Meet the climate change activists at TikTok


When Louis Levanti woke up one morning in September last, climate change was not on his mind. “I was never very active in researching climate change, but I knew it was real.” So when the 24-year-old TikTok creator, who lives with his parents on Long Island, opened his phone and saw something about the unveiling of a clock, he wasn’t initially interested. “I rolled my eyes, thinking it had something to do with the stock market.”

The The Climate Clock, in Union Square in New York, counts the time we have left to act before climate change becomes irreversible. Levanti, who normally posts videos on topics like “the weird food celebrities like to eat” or “the boring things people do at the gym,” was in distress, and he immediately decided to make a TikTok video at this subject. “It is a problem that cannot be ignored,” he said. “Why not responsibly use my great platform to educate people and wake up some people like I was?”

In the TikTok Video, Levanti, superimposed on an image of Earth on fire, says, “Hey, stop scrolling. Our planet is dying. It has had over 314,000 views and has been shared nearly 14,000 times. There are over 5,000 comments, some of which are heartbreaking: “I’m 13, does that mean my future children are going to suffer.” “It’s sad that young people have to suffer because of this.

Levanti says he was shocked to read the reviews, especially those from younger users. “There are young kids on this app who won’t be able to experience this planet like I did, and I’m only 24, so I’ve barely experienced it.”

Climate talk takes place on TikTok

The world is facing a climate change problem and climate change is facing a communication problem. The complexities and assumptions of climate science don’t translate well to an audience that just wants to know if the dress was blue or white. And yet, on TikTok, one of the most active communication platforms in the world, climate change is a growing topic. The hashtag #ForClimate has over 533 million views. A video showing a girl singing, “We’re killing the earth and it’s really fun, nobody believes us because we’re young” has over 6.4 million likes. Every day, thousands of content creators, mostly Gen Z, post videos about climate change and their personal relationship to it. In the span of five minutes, you can get tips on the zero waste movement, watch a teenager cry while watching hungry polar bears, learn about environmental racism, and see scientists working in Antarctica.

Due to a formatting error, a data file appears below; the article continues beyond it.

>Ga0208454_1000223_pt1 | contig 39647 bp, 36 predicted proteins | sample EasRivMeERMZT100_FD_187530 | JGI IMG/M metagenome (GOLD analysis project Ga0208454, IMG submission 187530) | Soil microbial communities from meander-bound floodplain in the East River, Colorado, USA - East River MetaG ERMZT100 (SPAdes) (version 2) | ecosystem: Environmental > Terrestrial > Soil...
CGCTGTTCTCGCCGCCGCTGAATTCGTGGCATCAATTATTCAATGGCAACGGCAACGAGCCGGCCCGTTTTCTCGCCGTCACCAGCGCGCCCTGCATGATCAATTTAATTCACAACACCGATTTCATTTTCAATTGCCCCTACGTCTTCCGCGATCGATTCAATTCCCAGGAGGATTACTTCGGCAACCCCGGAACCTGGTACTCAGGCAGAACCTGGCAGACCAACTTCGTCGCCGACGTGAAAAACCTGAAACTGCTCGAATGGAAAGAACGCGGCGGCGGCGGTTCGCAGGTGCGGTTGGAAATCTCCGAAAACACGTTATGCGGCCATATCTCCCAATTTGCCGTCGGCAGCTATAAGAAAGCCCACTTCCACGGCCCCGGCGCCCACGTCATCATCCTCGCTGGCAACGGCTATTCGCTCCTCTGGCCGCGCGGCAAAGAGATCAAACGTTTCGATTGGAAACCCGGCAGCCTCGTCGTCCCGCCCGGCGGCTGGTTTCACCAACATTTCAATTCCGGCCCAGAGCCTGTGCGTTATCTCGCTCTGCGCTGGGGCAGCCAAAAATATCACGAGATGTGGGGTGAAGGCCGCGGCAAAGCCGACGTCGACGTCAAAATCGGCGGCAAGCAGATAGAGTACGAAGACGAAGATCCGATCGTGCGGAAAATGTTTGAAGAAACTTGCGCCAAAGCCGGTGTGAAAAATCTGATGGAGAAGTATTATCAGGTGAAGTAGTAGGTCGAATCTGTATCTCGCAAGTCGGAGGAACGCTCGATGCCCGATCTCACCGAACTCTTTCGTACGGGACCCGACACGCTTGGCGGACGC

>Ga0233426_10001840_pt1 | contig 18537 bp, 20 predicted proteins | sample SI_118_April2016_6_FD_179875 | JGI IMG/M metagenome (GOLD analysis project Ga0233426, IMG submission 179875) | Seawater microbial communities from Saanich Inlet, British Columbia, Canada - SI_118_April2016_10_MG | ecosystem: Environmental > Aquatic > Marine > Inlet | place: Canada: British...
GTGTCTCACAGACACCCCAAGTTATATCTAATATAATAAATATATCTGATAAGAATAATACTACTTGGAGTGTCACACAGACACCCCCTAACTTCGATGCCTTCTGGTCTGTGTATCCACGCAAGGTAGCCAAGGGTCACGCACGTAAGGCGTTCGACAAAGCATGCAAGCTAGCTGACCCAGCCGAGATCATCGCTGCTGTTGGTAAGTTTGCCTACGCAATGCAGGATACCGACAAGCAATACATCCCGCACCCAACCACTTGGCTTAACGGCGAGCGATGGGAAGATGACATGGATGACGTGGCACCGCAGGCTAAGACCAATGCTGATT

The idea that a group of TikTok users can change the world, while seemingly absurd, is actually pretty accurate. In June 2020, a group of TikTok creators encouraged their fans to register for a rally for former President Trump and then not showing. Over a million tickets have been requested; less than 7,000 people attended. It was a public humiliation for Trump and a victory for TikTok. When the murder of George Floyd sparked public outrage, the creators of TikTok flooded the platform with #BlackLivesMatter content. Advocates of abortion clinics take religious protest videos and post them on TikTok to support abortion rights. We are already seeing TikTok users pushing for real grassroots social change.

Thomas Schinko, deputy director of the Risk and Resilience Research Program at the International Institute for Applied Systems Analysis, explains that the narrative aspect of TikTok is what makes it so effective. “From our research experience, we know that storytelling is essential for communicating about the climate crisis in a way that can lead to action.” According to Schinko, TikTok has incredible potential as an arts-based activist platform. “With creative ideas, artistic works and a lot of commitment, they show in a partly humorous, partly frightening and disturbing way how important it is to protect the climate.”

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